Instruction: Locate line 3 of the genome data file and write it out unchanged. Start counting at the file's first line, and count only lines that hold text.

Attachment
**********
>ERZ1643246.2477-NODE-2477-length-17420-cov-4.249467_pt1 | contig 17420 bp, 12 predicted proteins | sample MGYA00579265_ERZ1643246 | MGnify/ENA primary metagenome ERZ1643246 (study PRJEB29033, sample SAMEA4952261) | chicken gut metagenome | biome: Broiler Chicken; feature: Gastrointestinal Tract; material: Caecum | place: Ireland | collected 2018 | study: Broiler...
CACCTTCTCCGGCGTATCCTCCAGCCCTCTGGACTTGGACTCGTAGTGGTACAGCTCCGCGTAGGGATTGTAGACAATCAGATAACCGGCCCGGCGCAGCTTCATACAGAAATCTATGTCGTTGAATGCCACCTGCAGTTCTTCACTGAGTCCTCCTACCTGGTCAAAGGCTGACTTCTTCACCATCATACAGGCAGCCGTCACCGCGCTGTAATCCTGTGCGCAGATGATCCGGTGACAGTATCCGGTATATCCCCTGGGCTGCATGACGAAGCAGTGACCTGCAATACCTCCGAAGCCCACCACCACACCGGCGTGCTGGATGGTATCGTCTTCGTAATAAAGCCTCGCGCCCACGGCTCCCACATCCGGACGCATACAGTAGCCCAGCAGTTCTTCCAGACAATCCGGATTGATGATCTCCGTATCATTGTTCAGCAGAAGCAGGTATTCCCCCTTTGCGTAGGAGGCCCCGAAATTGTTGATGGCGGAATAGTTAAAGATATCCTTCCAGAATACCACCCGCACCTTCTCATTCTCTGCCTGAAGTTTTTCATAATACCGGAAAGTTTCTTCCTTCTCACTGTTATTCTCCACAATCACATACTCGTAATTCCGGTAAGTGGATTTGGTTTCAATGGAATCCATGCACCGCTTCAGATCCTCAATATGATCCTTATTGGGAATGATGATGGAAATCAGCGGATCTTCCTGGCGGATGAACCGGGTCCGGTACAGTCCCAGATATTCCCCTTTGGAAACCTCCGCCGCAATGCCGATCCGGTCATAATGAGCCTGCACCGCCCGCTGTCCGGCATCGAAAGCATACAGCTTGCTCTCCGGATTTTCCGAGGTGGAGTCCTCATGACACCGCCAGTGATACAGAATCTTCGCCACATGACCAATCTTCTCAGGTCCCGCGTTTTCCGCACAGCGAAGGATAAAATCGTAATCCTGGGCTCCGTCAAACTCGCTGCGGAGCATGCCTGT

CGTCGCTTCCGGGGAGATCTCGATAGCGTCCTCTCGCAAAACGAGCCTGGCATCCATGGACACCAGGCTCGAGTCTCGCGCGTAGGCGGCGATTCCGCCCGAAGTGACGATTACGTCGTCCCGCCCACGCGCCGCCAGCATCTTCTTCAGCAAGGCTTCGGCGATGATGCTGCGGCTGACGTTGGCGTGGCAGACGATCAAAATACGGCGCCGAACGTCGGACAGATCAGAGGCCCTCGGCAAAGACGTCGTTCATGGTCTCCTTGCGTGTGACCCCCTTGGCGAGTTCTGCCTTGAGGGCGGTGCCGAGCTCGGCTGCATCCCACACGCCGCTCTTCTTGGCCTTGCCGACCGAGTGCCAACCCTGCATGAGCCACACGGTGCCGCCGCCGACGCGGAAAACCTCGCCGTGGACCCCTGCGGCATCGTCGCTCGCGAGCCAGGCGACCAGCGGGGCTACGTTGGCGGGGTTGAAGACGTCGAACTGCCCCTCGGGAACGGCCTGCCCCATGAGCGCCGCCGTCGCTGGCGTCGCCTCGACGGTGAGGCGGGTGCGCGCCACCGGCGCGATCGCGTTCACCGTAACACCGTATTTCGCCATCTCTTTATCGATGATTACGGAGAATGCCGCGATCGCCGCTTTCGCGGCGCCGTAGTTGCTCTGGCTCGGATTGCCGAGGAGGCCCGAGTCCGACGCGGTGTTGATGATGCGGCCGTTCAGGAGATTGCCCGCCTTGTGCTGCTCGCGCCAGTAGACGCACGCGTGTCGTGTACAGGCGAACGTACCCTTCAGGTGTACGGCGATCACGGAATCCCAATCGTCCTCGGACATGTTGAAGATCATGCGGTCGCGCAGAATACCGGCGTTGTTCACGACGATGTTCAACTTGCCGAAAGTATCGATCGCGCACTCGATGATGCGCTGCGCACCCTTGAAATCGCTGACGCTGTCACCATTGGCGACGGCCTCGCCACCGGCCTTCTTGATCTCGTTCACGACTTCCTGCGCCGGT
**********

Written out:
CGTCGCTTCCGGGGAGATCTCGATAGCGTCCTCTCGCAAAACGAGCCTGGCATCCATGGACACCAGGCTCGAGTCTCGCGCGTAGGCGGCGATTCCGCCCGAAGTGACGATTACGTCGTCCCGCCCACGCGCCGCCAGCATCTTCTTCAGCAAGGCTTCGGCGATGATGCTGCGGCTGACGTTGGCGTGGCAGACGATCAAAATACGGCGCCGAACGTCGGACAGATCAGAGGCCCTCGGCAAAGACGTCGTTCATGGTCTCCTTGCGTGTGACCCCCTTGGCGAGTTCTGCCTTGAGGGCGGTGCCGAGCTCGGCTGCATCCCACACGCCGCTCTTCTTGGCCTTGCCGACCGAGTGCCAACCCTGCATGAGCCACACGGTGCCGCCGCCGACGCGGAAAACCTCGCCGTGGACCCCTGCGGCATCGTCGCTCGCGAGCCAGGCGACCAGCGGGGCTACGTTGGCGGGGTTGAAGACGTCGAACTGCCCCTCGGGAACGGCCTGCCCCATGAGCGCCGCCGTCGCTGGCGTCGCCTCGACGGTGAGGCGGGTGCGCGCCACCGGCGCGATCGCGTTCACCGTAACACCGTATTTCGCCATCTCTTTATCGATGATTACGGAGAATGCCGCGATCGCCGCTTTCGCGGCGCCGTAGTTGCTCTGGCTCGGATTGCCGAGGAGGCCCGAGTCCGACGCGGTGTTGATGATGCGGCCGTTCAGGAGATTGCCCGCCTTGTGCTGCTCGCGCCAGTAGACGCACGCGTGTCGTGTACAGGCGAACGTACCCTTCAGGTGTACGGCGATCACGGAATCCCAATCGTCCTCGGACATGTTGAAGATCATGCGGTCGCGCAGAATACCGGCGTTGTTCACGACGATGTTCAACTTGCCGAAAGTATCGATCGCGCACTCGATGATGCGCTGCGCACCCTTGAAATCGCTGACGCTGTCACCATTGGCGACGGCCTCGCCACCGGCCTTCTTGATCTCGTTCACGACTTCCTGCGCCGGT